Mentoring at SCWA – an eye-opener.
It seemed like a no-brainer, in 2014. The Company wanted volunteers to start a mentoring scheme at the Academy. I had the time, and after completing the very thorough safeguarding checks, was delighted to be deemed eligible.
Stationers’ Hall has always been a place of debate and today is no exception with our round table events provoking discussion and often presenting two sides of an argument. One recent Digital Media Group event was a presentation on 3D printing and Members may recall the detailed report on the event from Past Master John Waterlow in the April 2017 edition of Stationers’ News. This was just the Company’s latest foray into exploring 3D printing.
Since 2014, Adam Matthew have been working on the digitisation of the Stationers’ Archive. The originals of the digitised items will from now on be handled and consulted less (thus reducing the opportunity for damage and deterioration) but academics, and indeed the public, will be able to refer to the digitised version much more easily. We asked Claudine Nightingale to tell us more about the firm and their work.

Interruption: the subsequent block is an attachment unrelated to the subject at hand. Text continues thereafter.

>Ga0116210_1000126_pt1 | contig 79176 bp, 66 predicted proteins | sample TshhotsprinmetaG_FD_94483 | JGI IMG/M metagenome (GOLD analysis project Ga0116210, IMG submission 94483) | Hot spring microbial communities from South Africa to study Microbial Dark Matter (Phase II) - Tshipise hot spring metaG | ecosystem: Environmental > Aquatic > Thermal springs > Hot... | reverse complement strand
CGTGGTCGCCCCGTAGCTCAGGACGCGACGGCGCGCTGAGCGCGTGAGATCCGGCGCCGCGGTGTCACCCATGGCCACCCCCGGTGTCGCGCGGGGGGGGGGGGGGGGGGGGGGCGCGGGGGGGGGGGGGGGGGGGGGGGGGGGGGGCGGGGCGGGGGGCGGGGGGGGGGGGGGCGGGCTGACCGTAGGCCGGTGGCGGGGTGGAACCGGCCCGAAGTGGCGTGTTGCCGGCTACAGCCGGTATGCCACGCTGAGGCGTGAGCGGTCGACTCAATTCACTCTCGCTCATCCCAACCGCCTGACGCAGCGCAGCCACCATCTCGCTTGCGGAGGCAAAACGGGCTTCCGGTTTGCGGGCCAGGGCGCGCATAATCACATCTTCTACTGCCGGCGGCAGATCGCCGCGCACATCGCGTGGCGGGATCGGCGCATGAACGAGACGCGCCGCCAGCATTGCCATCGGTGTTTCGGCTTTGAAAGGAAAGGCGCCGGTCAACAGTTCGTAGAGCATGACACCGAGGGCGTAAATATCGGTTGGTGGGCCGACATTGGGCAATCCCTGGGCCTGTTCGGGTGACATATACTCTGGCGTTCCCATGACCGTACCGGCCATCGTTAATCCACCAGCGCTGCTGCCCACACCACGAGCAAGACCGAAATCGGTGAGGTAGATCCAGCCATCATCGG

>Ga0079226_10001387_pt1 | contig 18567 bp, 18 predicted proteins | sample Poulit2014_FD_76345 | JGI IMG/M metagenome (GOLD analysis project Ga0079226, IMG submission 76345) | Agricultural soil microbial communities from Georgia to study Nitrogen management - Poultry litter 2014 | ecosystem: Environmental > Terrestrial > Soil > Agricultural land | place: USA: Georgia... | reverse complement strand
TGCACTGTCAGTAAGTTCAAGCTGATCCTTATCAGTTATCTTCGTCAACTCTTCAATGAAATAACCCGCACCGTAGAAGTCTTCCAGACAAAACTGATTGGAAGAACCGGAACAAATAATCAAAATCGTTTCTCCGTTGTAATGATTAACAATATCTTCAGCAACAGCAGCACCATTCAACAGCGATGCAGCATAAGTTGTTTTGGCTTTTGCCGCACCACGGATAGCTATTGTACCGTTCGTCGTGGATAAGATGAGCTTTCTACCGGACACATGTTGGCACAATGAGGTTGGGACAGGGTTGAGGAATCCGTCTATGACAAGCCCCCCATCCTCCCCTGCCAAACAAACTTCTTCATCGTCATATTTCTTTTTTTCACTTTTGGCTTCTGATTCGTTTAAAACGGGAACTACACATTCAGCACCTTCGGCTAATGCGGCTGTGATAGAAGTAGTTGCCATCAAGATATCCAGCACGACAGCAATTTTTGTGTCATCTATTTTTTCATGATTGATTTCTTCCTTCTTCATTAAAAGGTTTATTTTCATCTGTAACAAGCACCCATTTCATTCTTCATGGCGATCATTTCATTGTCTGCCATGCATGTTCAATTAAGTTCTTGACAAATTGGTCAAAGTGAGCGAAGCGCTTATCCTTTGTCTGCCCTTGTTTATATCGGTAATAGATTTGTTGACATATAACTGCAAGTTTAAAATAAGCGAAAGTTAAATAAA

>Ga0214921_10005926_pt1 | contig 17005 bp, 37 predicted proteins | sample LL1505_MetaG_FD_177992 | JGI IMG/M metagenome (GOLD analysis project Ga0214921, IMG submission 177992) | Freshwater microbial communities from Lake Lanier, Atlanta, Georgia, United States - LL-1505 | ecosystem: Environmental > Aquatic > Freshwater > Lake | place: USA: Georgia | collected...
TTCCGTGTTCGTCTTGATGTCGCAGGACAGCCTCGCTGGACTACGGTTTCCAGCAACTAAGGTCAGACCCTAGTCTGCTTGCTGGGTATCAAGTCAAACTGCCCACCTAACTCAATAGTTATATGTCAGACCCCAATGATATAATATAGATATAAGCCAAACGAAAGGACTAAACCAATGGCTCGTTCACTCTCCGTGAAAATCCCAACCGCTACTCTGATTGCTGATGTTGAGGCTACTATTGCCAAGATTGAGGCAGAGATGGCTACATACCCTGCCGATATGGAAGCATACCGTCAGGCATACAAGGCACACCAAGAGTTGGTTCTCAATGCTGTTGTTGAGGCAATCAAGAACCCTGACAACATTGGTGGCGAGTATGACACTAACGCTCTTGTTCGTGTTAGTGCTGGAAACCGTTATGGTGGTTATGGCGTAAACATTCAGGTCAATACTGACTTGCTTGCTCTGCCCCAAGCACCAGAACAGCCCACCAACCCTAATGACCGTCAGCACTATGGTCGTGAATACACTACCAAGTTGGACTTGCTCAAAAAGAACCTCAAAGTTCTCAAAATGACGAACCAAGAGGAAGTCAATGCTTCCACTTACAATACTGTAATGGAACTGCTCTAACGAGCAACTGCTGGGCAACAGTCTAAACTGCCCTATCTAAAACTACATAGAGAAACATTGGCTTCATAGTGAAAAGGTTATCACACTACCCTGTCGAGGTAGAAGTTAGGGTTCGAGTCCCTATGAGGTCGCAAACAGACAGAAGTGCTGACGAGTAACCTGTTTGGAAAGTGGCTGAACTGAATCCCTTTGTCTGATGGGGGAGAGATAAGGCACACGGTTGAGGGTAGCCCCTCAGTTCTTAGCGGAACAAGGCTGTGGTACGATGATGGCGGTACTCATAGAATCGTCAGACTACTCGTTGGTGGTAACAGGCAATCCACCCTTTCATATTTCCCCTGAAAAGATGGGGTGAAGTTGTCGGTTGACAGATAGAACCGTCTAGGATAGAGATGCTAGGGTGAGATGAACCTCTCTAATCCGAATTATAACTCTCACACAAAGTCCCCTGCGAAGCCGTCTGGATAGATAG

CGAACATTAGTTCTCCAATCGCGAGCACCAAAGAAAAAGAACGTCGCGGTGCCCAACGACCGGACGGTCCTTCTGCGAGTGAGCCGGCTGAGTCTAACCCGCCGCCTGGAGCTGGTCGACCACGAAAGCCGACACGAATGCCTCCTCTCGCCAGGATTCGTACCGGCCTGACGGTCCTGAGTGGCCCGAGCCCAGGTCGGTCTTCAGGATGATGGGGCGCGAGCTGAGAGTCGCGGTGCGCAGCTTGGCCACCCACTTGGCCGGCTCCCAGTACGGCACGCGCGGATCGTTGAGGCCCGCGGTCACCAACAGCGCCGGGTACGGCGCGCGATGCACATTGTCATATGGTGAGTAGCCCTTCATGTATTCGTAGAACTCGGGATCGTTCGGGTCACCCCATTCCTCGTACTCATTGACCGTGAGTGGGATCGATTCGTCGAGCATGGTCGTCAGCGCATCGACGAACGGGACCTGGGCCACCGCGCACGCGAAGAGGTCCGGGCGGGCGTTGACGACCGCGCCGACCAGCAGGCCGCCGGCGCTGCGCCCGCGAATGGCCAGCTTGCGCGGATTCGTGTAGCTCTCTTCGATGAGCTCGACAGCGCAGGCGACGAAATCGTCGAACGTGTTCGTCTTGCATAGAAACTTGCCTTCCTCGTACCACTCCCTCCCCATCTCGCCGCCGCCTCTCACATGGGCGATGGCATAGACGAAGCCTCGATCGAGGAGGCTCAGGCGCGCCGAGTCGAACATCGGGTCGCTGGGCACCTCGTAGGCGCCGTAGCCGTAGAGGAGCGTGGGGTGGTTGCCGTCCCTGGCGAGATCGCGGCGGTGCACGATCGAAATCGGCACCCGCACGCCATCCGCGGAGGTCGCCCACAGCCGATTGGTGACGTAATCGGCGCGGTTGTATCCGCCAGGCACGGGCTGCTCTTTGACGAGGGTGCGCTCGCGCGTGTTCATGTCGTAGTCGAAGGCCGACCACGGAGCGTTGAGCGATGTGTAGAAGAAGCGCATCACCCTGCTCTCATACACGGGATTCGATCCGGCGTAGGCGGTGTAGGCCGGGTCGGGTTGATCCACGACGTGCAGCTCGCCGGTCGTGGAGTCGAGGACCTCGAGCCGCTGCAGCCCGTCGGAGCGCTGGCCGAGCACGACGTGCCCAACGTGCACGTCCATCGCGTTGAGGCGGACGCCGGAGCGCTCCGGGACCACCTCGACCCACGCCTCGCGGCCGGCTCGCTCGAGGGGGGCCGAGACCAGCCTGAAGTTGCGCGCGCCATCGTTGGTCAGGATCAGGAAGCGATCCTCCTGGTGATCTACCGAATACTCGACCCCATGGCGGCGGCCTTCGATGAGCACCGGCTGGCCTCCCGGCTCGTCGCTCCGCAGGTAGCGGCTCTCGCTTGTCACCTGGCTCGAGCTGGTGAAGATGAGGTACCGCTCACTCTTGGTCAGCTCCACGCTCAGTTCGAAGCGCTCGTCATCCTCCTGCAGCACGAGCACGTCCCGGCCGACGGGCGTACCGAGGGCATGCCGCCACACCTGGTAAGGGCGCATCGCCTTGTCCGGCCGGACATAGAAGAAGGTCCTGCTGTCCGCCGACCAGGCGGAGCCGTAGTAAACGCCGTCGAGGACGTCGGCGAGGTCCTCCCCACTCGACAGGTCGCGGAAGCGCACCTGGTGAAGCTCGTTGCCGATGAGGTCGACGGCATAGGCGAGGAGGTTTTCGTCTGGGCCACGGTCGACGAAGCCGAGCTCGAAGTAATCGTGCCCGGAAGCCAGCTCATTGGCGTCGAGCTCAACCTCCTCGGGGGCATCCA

It has taken many months but the Company has now reached an agreement with the Diocese of London to manage the Church of St Martin within Ludgate.This beautiful church stands close to the site of the west gate (Ludgate) in the Roman and medieval city walls of the city of London. It is dedicated to St Martin of Tours, who was a soldier and a patron saint of beggars thanks to the story that he cut his cloak in two in order to share it with a freezing beggar.
Members will be aware that the Company has an Honorary Almoner. The Almoner, like many of those who work within the committees of the Company, undertakes the role for three years and last summer Mike Clark took over from Robert Sanger. Big shoes to fill indeed! We asked Mike about the work he does and initially to give an overview of the almoner's role.